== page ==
Unless Apple is pulling one of the great product misdirections of all time, at some point in 2015, every well-appointed fanboy will be decked out with a first-generation Apple iOS-based timepiece.
But actually, that’s more like “generation 1.5.” Technically speaking, Apple has been in the watch business for four years. Included in the September 2010 release of the sixth-generation Nano was clock functionality and a set of watch band accessories. The device is no longer in production but you can easily snag one on Apple’s refurbished online store, eBay, and secondary market sites (primarily based in Asia). There are a shockingly large number of retailers still selling rather funky watchbands. As a timepiece, the sixth-generation Nano was the perfect size for wrist wear, and It weighed in at three-fourths of an ounce and included an FM radio tuner and accelerometer.
In December 2010, TechCrunch offered this overview after a reporter used the device as a watch for a week:
Wearing the watch for a week was an unusual feeling. I couldn’t check it at night without fumbling for the button and I couldn’t shower in it like I do my Seamaster (which you’re not supposed to do anyway, but I’m a risk-taker). People loved looking at it but the joy was short-lived. If you’re trying to peacock with this, I wouldn’t. The ladies will probably consider you a big freak instead of a “cool guy with an iPod watch.” Otherwise, it’s good fun.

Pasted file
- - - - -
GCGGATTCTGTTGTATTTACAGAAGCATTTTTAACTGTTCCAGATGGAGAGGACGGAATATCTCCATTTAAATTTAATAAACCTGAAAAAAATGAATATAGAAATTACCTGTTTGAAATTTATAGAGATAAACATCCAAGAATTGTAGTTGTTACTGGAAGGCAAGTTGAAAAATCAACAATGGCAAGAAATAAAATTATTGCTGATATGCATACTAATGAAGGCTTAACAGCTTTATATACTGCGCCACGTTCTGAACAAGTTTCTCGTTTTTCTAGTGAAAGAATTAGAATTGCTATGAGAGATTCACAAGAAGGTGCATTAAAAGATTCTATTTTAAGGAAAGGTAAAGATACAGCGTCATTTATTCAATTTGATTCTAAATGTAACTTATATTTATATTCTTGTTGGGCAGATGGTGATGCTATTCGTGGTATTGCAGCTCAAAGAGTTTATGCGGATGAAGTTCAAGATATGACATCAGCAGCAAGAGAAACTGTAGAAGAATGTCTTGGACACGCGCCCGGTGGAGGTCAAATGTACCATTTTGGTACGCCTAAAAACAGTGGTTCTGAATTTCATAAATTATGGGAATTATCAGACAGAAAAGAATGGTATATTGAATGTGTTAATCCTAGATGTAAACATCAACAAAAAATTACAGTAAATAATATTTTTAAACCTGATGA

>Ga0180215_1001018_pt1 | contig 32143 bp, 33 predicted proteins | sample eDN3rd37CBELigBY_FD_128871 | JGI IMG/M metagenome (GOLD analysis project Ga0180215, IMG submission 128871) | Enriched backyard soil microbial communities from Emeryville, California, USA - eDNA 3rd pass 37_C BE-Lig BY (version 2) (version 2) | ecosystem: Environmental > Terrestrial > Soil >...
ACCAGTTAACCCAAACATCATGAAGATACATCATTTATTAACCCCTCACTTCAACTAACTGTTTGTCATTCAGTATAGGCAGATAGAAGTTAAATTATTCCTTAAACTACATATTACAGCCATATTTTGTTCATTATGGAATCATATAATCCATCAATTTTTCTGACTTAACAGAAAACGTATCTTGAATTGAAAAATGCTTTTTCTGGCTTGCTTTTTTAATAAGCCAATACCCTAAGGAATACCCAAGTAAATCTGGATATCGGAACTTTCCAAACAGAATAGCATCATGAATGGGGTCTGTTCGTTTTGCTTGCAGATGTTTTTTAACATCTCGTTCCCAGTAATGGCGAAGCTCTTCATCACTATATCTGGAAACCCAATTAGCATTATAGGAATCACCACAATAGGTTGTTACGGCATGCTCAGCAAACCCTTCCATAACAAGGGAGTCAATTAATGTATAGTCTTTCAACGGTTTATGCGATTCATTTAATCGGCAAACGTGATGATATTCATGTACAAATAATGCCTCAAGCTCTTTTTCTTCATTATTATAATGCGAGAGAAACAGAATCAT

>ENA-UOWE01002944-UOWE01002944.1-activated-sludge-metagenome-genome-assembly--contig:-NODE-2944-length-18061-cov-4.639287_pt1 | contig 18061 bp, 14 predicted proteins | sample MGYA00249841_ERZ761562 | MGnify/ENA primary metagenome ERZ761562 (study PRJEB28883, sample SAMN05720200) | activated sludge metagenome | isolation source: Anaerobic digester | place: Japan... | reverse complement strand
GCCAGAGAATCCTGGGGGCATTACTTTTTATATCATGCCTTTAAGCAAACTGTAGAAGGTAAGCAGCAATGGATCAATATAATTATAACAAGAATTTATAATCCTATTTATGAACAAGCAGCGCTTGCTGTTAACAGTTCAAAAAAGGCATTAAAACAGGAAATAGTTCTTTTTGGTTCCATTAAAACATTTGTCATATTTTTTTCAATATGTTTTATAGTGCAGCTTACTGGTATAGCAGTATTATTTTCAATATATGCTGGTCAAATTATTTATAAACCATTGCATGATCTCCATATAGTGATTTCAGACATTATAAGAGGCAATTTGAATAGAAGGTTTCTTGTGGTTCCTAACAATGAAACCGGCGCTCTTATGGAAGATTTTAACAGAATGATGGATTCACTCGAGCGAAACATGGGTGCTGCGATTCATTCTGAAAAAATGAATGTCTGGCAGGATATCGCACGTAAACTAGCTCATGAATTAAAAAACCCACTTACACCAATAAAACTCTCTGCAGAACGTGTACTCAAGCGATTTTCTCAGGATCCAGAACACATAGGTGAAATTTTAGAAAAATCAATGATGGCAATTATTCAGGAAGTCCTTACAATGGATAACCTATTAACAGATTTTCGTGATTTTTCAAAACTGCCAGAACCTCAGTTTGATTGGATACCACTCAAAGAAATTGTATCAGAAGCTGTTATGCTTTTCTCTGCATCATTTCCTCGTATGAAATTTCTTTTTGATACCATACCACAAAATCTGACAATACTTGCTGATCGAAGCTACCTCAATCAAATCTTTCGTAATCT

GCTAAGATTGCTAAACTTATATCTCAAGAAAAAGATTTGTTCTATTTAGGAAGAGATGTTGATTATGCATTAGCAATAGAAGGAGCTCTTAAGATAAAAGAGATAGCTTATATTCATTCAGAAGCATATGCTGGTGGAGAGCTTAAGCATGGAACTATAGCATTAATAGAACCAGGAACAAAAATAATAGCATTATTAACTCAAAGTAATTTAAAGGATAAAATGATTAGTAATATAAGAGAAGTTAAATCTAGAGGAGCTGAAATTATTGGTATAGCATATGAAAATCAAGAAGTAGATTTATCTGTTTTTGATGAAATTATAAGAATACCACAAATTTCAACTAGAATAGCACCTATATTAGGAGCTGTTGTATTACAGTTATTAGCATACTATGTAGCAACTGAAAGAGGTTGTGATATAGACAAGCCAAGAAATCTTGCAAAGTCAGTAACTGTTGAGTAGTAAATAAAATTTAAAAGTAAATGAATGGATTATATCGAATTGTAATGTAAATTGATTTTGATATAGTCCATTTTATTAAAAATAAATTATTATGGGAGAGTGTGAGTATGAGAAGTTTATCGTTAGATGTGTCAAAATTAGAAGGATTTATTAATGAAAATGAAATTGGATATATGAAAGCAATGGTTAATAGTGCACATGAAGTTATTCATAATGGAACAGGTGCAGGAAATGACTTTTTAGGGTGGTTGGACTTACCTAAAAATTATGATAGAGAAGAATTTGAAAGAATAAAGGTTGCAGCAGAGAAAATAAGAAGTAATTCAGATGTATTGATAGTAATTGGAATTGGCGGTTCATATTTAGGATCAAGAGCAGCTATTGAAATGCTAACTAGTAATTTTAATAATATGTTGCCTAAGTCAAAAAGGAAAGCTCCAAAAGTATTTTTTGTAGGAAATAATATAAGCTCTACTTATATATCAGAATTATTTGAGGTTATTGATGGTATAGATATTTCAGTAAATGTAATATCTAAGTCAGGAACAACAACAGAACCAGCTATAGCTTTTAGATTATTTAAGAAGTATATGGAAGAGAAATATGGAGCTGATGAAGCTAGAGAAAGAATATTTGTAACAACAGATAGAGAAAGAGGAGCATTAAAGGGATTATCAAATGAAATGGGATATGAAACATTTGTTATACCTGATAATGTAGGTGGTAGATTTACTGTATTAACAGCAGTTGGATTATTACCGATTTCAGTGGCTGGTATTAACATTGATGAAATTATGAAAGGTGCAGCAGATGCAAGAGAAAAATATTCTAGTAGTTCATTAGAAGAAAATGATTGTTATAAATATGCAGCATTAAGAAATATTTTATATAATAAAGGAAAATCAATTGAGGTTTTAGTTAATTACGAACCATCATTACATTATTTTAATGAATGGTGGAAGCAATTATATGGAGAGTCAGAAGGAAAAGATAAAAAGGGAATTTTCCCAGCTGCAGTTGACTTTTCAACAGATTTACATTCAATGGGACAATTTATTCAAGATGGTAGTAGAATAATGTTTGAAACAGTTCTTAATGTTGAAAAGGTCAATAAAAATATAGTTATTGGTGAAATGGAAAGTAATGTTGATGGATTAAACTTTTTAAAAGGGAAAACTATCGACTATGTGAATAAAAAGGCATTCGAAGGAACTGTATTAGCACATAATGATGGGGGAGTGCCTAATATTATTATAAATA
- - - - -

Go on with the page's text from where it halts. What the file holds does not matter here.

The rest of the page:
And here’s the video review of a Nano iPod watch. As the reviewer points out, it is not waterproof and only tested up to 95-degrees. Guess that means it’s not the best way to tell time when wandering across the Sahara….
But the Sept. 9 press event will bring us full circle. Apple fans and the media are more than ready to welcome the first true iWatch (which won’t actually be called an iWatch), but some of us will fondly remember the company’s original “go” at a connected timepiece.
Image via Teymur Madjderey/Flickr CC BY-NC-ND 2.0